The development and design of the Summer Institute and post-Institute field placements at International Network Sites has been guided by a set of clear principles:
1. Though centered in psychology, the perspective of other disciplines--such as political science, history, anthropology, and sociology--is essential for research and intervention in ethnopolitical conflict.
2. Ethnopolitical conflicts must be understood in their rich historical, social, and political contexts. Hence:
a) Case studies of actual instances of such conflict are important.
b) Fellows should interact with scholars and practitioners from the field, to get a more accurate view of field experience, the connection between theory and practice, and real-world constraints.
c) Fellows should get a sense of the lived experience of people caught up in ethnopolitical conflict--both victims and perpetrators--through readings, films, and other available means.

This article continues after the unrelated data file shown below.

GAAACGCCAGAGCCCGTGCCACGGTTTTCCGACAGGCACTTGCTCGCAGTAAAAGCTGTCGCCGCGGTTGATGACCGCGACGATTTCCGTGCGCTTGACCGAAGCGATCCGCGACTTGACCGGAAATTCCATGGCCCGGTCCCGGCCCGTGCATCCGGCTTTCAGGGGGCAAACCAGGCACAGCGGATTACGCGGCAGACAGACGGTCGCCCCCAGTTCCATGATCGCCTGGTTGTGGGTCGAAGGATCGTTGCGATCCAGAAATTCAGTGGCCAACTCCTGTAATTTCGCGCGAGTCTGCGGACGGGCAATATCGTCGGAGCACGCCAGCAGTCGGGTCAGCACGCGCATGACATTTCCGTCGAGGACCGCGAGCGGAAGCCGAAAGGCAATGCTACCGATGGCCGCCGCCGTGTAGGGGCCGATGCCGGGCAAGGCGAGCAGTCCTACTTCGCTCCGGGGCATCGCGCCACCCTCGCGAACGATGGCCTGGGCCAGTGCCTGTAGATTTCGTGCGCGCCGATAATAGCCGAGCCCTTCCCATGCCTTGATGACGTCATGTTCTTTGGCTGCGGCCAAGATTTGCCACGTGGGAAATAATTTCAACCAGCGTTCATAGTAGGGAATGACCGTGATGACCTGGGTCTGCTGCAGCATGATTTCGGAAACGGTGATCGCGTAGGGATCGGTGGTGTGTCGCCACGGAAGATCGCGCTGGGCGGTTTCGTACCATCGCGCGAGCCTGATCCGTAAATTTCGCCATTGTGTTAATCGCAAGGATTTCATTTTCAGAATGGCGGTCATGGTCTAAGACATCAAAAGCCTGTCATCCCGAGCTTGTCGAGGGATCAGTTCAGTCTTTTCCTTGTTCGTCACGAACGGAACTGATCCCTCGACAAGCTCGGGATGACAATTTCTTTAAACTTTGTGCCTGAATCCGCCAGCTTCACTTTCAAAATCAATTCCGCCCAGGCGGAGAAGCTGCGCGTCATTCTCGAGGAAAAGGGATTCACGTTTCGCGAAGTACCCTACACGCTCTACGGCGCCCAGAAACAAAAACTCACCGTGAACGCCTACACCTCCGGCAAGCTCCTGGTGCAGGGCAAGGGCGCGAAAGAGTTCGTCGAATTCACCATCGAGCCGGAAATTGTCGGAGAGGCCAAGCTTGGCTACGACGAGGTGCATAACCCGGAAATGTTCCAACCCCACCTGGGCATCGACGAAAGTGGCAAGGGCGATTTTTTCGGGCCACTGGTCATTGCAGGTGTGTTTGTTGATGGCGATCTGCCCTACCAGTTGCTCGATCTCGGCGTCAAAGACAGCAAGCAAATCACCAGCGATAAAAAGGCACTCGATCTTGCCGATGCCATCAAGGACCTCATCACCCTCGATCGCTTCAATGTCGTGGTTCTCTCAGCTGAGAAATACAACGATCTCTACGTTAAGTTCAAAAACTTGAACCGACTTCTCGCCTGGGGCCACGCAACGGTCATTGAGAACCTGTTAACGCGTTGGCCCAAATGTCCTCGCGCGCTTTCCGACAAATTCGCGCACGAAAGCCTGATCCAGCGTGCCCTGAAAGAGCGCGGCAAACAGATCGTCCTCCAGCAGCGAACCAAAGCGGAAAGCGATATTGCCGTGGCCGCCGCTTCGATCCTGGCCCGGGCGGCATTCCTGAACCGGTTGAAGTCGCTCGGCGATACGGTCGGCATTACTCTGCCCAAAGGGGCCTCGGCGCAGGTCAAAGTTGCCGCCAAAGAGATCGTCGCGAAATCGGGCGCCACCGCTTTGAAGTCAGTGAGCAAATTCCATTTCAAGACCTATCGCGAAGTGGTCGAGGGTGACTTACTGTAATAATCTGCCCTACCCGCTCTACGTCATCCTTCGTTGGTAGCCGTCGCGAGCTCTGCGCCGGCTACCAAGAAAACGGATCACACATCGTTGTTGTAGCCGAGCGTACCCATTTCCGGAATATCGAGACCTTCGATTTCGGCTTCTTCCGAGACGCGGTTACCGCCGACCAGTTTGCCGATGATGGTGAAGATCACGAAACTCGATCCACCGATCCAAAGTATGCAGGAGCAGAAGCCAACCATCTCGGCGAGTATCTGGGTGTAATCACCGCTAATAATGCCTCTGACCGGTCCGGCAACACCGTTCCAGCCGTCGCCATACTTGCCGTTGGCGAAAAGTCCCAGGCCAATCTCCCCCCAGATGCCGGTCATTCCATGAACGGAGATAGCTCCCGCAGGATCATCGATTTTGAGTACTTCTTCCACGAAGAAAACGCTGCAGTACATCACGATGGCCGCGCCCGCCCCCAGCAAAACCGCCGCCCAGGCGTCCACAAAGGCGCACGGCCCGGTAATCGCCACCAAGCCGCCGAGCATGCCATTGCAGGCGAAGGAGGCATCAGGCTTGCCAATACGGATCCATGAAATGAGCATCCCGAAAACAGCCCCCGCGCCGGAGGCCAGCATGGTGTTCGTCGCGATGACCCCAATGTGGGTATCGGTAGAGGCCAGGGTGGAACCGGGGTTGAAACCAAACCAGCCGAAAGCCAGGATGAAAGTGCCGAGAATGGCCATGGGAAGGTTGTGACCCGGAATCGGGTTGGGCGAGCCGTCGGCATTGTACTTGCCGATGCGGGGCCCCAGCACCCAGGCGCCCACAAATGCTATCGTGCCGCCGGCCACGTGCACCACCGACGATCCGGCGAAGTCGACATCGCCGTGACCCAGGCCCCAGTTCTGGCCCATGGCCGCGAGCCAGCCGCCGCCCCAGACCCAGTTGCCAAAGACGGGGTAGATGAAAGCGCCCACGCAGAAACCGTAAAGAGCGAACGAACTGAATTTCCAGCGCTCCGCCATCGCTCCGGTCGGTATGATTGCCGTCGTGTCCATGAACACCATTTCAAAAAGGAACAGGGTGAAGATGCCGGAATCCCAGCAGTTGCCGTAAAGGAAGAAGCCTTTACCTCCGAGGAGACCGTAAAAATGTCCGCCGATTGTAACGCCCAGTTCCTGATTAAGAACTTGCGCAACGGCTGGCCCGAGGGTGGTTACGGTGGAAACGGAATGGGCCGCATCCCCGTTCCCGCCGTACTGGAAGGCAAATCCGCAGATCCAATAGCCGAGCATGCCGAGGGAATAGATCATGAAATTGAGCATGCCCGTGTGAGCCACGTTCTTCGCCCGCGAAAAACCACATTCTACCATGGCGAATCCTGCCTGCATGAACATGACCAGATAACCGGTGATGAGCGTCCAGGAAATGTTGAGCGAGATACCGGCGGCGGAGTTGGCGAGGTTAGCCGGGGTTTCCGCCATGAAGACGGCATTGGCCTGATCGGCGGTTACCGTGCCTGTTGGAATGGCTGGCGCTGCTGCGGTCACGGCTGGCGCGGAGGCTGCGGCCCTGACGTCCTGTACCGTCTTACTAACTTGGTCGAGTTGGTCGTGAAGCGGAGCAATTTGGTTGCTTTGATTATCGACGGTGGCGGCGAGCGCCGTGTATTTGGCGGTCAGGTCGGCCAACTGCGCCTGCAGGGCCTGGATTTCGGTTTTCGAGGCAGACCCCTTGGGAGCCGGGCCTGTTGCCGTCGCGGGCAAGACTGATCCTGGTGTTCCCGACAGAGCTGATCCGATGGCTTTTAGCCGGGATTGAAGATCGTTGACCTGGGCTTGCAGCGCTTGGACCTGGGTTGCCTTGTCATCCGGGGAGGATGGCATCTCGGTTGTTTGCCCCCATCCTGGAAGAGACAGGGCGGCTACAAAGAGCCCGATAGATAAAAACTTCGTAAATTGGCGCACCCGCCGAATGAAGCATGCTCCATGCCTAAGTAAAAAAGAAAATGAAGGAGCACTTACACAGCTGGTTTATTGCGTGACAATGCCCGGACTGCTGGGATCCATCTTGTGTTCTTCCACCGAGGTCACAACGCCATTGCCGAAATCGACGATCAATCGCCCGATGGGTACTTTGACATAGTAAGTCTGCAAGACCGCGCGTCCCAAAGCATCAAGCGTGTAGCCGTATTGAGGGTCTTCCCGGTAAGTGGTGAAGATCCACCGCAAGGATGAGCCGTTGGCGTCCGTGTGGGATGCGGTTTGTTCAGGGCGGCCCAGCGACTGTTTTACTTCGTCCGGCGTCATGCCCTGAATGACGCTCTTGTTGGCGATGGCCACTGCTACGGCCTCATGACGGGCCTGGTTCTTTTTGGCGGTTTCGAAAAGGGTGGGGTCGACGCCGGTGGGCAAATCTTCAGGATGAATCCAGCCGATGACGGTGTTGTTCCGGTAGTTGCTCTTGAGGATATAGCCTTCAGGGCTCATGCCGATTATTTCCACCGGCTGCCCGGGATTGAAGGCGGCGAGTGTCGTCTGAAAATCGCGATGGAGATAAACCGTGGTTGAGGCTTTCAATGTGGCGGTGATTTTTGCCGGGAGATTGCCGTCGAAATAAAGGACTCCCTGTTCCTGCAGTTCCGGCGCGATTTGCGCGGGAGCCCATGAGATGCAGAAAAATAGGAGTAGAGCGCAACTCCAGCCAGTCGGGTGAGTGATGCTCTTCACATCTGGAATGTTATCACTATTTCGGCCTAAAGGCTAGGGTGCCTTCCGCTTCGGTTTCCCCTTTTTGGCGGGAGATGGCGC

d) Opportunities for extended field experience will be sought for as many interested postdoctoral Fellows as possible. It is clear from our discussions with NGO practitioners that even the most able people require months of acclimation to a field setting before being able to engage fully in useful work.
3. Training should prepare Fellows for the psychopathologies sometimes associated with ethnopolitical conflict. Preparation for Depression and Post Traumatic Stress Disorder seem of central importance.
4. Training is necessary in methods of field research that are more familiar in history and in anthropology than in psychology. Fellows should develop skills in interviewing, eliciting and recording oral histories, observation and recording of public behavior.
5. Training is necessary in relation to issues concerning ethical treatment of interviewees and other research participants, particularly in relation to issues that arise when working in a zone of conflict.
6. Training is necessary in relation to issues of health and subsistence in the field. Such issues include health insurance, inoculations, hygiene, recreation, communication, preserving and communicating data, and local regulations.
7. Training should foster sensitivity to political constraints and the political meaning of conflicts within the antagonistic communities.